Six months after attending a ceremony in Turkey meant to deflect international attention from the centenary of the Armenian genocide, Britain’s Prince Charles paid tribute to its victims at a special church service held in London late on Wednesday.
The ecumenical service at Westminster Abbey was led by Bishop Richard Charters of London and Catholicos Garegin II, the supreme head of the Armenian Apostolic Church. Charles attended it along with President Serzh Sarkisian.
“This evening we call to mind the killing of innocent Armenians a hundred years ago,” Rev. John Hall, another high-ranking Anglican cleric, said at the solemn ceremony featuring hymns sung by an Armenian church choir. “With sorrow we remember so much blood spilt. With thanksgiving we celebrate the Holy Martyrs and ask for their prayers.”
The service was part of worldwide events marking the 100th anniversary of the genocide, which began on April 24, 1915 with mass arrests of Armenian political leaders and intellectuals in Constantinople. Up to 1.5 million Armenian subjects of the Ottoman Empire were murdered or starved to death in the following years.
The most important events marking the genocide centennial in and outside Armenia took place on April 24, 2015. The Turkish government, which strongly denies that the 1915 massacres constituted genocide, tried to deflect the resulting international spotlight by holding its annual commemoration of a major World War One-era battle on the same day.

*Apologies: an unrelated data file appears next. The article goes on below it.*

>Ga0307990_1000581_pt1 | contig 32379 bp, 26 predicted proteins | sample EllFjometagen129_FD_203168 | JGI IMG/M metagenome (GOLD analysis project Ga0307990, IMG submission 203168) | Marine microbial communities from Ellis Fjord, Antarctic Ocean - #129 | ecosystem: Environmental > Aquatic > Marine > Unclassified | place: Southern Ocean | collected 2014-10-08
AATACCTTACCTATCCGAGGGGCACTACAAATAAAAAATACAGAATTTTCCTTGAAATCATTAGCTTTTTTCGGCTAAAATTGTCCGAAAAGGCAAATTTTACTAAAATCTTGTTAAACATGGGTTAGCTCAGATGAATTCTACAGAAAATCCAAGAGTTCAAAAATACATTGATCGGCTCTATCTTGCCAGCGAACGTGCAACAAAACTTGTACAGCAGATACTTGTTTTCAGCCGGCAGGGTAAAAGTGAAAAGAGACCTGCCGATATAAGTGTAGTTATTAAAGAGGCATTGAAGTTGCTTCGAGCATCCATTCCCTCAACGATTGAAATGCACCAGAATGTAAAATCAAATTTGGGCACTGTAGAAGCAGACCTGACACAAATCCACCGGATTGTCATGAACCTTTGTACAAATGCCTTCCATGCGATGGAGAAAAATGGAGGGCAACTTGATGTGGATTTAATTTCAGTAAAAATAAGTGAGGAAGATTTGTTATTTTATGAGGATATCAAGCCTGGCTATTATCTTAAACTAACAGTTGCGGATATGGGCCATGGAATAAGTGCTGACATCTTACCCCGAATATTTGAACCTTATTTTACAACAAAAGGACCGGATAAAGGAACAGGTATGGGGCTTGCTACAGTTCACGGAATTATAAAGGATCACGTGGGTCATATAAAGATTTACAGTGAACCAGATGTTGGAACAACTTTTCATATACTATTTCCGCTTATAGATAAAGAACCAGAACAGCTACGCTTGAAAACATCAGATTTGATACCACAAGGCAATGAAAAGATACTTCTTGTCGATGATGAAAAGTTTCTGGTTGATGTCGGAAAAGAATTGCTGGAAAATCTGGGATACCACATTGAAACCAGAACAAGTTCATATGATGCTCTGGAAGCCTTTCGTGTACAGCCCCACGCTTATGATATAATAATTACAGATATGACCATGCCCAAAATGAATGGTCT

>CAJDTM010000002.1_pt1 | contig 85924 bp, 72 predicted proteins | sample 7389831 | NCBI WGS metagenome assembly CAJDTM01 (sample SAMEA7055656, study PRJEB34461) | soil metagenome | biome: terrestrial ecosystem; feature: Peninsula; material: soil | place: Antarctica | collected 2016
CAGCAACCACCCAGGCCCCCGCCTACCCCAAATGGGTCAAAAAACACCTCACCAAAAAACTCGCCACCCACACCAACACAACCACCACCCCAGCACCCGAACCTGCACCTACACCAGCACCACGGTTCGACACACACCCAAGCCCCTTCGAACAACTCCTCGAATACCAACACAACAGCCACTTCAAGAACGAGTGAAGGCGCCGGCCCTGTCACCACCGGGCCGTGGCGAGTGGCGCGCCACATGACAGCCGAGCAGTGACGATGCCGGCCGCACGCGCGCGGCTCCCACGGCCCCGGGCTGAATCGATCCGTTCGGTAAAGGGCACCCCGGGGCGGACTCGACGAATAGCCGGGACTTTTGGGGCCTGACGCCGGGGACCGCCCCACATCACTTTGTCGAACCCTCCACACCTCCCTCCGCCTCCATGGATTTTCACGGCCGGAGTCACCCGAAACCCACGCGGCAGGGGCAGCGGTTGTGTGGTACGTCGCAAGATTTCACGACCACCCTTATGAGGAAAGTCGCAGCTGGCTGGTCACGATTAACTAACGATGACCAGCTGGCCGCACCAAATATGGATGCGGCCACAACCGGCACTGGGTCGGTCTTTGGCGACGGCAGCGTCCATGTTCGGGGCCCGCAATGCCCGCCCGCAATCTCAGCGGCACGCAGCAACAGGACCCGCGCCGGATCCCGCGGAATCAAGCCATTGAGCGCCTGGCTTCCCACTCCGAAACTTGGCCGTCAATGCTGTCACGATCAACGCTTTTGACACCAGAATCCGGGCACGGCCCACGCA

Ankara had traditionally celebrated the Turkish victory in the 1915-1916 Battle of Gallipoli on April 25. The Armenian government condemned it for moving up this year’s Gallipoli ceremony by one day.
Charles was among a host of mostly Muslim foreign leaders who took part in the ceremony at Turkish President Recep Tayyip Erdogan’s invitation. His participation upset many in Armenia and its worldwide Diaspora.
One of the likely reasons why Queen Elizabeth’s heir apparent took part in the Westminster Abbey service is his close rapport with Armen Sarkissian, the Armenian ambassador to the United Kingdom who has lived in London since the early 1990s. Sarkissian was instrumental in Charles’ 2013 visit to Armenia.
Statements by the press offices of President Sarkisian and Westminster Abbey did not list any senior British government officials among those who attended the service. Their apparent absence reflected the current and previous British governments’ refusal to recognize the Armenian genocide.
“Recognizing the genocide would provide no practical benefit to the UK,” the British Foreign Office advised ministers in a 1999 memo that was disclosed by “The Guardian” daily a decade later. The document cited “the importance of our relations with Turkey.”
In 2004, the then British ambassador to Armenia, Thorda Abbott-Watt, publicly stated that there is not enough evidence to term the Armenian massacres a genocide. The statement provoked a storm of protests in Armenia and the Diaspora, leading the Foreign Ministry in Yerevan to send a diplomatic note to London.
The UK Foreign Office adopted a more neutral stance on the sensitive issue in 2010. While continuing to oppose British recognition of the genocide, the office reportedly said that British officials should now stop openly denying it.
Ironically, official British documents dating back to World War One have been a major source of reference in the decades-long Armenian campaign for international recognition of the genocide. The Armenian Genocide Museum in Yerevan has a special plaque dedicated to Lord James Bryce, the main author of the British government’s 1916 Blue Book that detailed the mass killings and deportations of Ottoman Armenians.